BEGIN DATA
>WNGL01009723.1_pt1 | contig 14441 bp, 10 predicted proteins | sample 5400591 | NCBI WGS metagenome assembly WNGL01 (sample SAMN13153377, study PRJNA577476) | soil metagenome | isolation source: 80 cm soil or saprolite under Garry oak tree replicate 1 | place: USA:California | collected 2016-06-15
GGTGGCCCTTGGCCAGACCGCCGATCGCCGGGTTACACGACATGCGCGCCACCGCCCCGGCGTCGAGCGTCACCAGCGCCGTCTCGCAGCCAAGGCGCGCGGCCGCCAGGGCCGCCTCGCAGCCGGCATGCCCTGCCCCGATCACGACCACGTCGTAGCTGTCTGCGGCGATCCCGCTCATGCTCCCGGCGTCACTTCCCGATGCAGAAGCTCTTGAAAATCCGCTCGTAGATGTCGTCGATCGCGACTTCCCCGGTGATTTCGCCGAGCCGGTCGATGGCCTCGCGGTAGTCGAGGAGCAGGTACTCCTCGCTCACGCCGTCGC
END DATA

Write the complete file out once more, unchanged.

>WNGL01009723.1_pt1 | contig 14441 bp, 10 predicted proteins | sample 5400591 | NCBI WGS metagenome assembly WNGL01 (sample SAMN13153377, study PRJNA577476) | soil metagenome | isolation source: 80 cm soil or saprolite under Garry oak tree replicate 1 | place: USA:California | collected 2016-06-15
GGTGGCCCTTGGCCAGACCGCCGATCGCCGGGTTACACGACATGCGCGCCACCGCCCCGGCGTCGAGCGTCACCAGCGCCGTCTCGCAGCCAAGGCGCGCGGCCGCCAGGGCCGCCTCGCAGCCGGCATGCCCTGCCCCGATCACGACCACGTCGTAGCTGTCTGCGGCGATCCCGCTCATGCTCCCGGCGTCACTTCCCGATGCAGAAGCTCTTGAAAATCCGCTCGTAGATGTCGTCGATCGCGACTTCCCCGGTGATTTCGCCGAGCCGGTCGATGGCCTCGCGGTAGTCGAGGAGCAGGTACTCCTCGCTCACGCCGTCGC